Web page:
They also revealed that the downtown redevelopment project enabling the construction of newly-opened Gateway Park is contending for a national award, recognizing the significant environmental clean-up completed at a former industrial mill. (CLICK HERE for link to video press release from Josh Benthien and Rex Bell, partners at Northland Enterprises.)

The redevelopment of Sanford Mill took seven years from start to finish, according Benthien. Located at 61 Washington Street, Sanford Mill is a mixed use development that includes both residential units, as well as office and retail space. It’s part of the Sanford Mill Historic District, and is the nearest mill building to the center of the city’s downtown. Benthien said that of the $12 million invested in the project, nearly $11 million went to Maine-based contractors and companies.

As part of the redevelopment, Northland Enterprises also contributed $10,000 earlier this year to help with infrastructure and landscaping needs at Gateway Park, which the Sanford News recently described as “evidence of a revitalizing downtown Sanford.” The park is an approximately 1-acre parcel that allows citizens to enjoy an overlook and waterfall near Number One Pond and the Mousam River, at the corner of Riverside Avenue and Washington Street.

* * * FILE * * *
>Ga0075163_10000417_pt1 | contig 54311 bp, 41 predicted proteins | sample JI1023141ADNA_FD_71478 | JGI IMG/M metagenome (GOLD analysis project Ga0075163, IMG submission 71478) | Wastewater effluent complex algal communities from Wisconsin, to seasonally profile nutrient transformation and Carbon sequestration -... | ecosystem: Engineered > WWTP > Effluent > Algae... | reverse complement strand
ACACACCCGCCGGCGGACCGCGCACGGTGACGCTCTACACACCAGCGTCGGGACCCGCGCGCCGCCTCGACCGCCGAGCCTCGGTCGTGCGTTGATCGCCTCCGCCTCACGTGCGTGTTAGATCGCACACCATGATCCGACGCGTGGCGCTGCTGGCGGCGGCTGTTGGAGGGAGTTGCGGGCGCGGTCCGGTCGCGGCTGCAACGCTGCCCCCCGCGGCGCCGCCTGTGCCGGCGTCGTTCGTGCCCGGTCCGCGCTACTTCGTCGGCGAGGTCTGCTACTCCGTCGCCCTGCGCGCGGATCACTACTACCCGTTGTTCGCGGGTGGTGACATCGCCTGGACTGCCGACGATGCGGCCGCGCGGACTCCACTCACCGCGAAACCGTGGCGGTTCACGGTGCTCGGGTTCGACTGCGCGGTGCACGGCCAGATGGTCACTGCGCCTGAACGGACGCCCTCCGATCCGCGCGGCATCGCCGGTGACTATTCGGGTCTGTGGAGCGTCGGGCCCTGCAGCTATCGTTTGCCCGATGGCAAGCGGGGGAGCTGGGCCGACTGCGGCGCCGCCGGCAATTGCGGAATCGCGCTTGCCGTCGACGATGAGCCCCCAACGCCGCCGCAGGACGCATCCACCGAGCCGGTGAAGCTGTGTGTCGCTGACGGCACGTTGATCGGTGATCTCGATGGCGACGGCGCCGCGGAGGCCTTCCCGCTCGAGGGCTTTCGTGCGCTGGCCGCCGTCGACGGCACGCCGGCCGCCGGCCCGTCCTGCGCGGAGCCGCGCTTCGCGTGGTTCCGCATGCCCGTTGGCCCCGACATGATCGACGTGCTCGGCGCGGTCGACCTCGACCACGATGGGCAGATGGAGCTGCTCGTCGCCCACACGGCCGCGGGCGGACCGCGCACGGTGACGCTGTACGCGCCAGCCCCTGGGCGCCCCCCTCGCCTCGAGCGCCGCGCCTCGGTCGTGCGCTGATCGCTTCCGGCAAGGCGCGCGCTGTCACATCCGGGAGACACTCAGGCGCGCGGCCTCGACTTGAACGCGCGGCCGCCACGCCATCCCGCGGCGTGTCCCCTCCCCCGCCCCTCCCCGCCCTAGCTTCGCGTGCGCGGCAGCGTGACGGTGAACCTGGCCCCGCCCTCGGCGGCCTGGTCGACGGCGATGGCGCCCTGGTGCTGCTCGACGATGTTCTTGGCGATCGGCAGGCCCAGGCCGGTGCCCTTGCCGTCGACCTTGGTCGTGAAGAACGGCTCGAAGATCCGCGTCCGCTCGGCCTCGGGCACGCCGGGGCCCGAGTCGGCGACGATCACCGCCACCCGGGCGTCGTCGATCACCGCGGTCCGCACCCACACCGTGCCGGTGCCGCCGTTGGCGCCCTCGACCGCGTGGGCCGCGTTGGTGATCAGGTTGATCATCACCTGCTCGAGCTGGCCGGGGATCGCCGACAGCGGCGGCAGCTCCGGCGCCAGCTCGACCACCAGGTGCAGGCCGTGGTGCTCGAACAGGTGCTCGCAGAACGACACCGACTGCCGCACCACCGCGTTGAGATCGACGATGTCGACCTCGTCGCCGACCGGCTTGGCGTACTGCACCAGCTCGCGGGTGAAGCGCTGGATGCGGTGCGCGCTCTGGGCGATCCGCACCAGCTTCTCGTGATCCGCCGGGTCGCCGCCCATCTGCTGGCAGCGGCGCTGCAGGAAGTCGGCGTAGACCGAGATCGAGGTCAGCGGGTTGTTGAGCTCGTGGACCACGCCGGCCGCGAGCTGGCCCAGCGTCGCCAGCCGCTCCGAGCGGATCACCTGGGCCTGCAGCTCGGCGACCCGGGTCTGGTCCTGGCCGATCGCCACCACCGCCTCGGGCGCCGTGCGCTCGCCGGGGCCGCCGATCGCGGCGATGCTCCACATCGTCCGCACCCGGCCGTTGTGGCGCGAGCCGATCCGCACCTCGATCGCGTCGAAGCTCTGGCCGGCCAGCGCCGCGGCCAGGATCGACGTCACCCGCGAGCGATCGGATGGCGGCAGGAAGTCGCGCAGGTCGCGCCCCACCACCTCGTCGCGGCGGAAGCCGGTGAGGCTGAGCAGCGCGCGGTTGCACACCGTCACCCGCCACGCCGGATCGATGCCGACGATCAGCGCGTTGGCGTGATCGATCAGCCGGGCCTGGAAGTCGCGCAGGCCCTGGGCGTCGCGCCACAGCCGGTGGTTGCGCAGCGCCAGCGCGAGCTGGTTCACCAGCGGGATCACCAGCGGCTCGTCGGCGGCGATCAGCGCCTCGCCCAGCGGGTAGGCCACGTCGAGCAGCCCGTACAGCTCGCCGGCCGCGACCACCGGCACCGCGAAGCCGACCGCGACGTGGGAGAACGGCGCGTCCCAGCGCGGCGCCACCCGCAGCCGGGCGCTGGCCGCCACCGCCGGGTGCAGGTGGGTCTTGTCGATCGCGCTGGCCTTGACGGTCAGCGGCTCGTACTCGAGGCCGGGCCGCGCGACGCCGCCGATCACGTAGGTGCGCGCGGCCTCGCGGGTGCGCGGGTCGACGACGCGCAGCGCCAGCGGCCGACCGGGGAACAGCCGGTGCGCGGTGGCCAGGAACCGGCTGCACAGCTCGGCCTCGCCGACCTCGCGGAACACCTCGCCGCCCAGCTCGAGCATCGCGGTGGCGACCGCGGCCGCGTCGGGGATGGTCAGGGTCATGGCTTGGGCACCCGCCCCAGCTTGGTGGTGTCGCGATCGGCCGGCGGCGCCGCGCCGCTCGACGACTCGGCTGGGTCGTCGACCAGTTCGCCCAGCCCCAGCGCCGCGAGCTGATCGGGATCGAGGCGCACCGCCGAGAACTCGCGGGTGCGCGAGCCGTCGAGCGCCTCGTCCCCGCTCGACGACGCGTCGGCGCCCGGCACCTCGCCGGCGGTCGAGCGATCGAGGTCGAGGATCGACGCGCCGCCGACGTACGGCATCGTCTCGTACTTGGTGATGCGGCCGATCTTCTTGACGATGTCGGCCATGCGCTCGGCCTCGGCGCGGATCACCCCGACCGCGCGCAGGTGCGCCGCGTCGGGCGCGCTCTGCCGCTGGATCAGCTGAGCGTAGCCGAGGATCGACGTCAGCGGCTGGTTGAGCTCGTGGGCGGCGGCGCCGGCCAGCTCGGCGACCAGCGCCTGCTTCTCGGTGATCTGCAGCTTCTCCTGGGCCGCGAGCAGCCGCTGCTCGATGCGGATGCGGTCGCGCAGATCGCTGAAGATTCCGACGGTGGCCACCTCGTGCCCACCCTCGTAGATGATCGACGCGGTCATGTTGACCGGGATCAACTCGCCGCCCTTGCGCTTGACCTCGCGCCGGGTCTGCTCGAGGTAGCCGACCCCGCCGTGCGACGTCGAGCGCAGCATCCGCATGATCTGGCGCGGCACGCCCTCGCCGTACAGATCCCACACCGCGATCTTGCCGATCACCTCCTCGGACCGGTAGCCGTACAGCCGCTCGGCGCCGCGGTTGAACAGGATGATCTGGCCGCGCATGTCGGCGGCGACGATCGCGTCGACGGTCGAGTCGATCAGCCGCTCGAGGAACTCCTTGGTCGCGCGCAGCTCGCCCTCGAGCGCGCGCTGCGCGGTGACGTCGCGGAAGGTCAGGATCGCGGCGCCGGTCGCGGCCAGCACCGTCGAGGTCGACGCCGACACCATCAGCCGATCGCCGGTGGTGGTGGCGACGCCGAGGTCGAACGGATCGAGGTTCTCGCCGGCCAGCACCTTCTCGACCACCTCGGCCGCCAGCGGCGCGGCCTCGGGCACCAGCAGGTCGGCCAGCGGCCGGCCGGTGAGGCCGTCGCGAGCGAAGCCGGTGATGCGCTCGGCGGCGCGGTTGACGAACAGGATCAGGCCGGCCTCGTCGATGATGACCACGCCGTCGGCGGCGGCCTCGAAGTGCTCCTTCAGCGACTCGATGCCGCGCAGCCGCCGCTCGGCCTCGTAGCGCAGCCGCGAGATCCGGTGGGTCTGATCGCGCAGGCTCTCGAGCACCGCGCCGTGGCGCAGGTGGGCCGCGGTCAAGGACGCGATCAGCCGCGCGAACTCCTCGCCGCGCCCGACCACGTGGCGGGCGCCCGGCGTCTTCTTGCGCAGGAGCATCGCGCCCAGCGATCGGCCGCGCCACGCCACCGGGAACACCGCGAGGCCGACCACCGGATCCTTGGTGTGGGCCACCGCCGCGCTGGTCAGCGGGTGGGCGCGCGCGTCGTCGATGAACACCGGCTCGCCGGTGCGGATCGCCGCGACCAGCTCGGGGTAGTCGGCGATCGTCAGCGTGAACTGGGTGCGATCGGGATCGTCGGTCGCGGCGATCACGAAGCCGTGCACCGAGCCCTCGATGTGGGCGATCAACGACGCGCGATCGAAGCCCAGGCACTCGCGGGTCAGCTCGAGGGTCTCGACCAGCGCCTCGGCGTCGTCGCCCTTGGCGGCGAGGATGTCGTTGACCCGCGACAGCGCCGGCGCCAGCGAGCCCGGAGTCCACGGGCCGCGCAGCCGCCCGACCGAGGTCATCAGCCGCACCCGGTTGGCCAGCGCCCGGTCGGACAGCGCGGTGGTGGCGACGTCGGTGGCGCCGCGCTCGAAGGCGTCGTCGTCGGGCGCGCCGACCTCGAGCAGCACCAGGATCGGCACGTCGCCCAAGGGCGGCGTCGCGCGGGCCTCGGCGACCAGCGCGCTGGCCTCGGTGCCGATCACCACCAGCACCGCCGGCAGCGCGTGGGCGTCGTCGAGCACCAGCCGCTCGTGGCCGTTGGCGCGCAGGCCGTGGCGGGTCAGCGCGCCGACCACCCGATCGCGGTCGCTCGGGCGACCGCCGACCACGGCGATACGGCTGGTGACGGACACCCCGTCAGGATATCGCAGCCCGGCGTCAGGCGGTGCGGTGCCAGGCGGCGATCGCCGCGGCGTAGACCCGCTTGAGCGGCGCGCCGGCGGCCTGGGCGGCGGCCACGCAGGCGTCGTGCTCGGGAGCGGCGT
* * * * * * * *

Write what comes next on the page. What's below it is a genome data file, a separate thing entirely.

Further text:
Bell gave high marks to Sanford’s economic development officials, calling them “innovative” and willing to explore “creative ways to make this project work.”

Northland Enterprises was founded in 2001. It is a commercial real estate development company that believes highest and best use of properties is good for communities, tenants and investors.

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Pungent but perceptive observation about Portland, ME

commercial real estate development Portland Maine

Press Herald reporter Tom Bell joked that anti-growth forces are on the lookout for editorial writer Greg Kesich.

On a recent Facebook post, Portland Press Herald reporter Tom Bell wrote an amusing faux headline, after his paper’s editor wrote a column about growth in the city of Portland, Maine.

“Liberal editorial writer goes into hiding after pro-growth screed offends everyone but Ed Suslovic.”

Suslovic is a city councilor, of course. And while Bell was exaggerating, he did manage to put his finger on, and amplify, the central point that editorial writer Greg Kesich wanted to make: “Not changing is not one of your choices.” Bell’s comment recognizes how emotional some factions are about growth. In fact, so strident are they that many do not want Portland to change or grow at all. They like things exactly the way they are, thank you very much; hence Bell’s “headline.”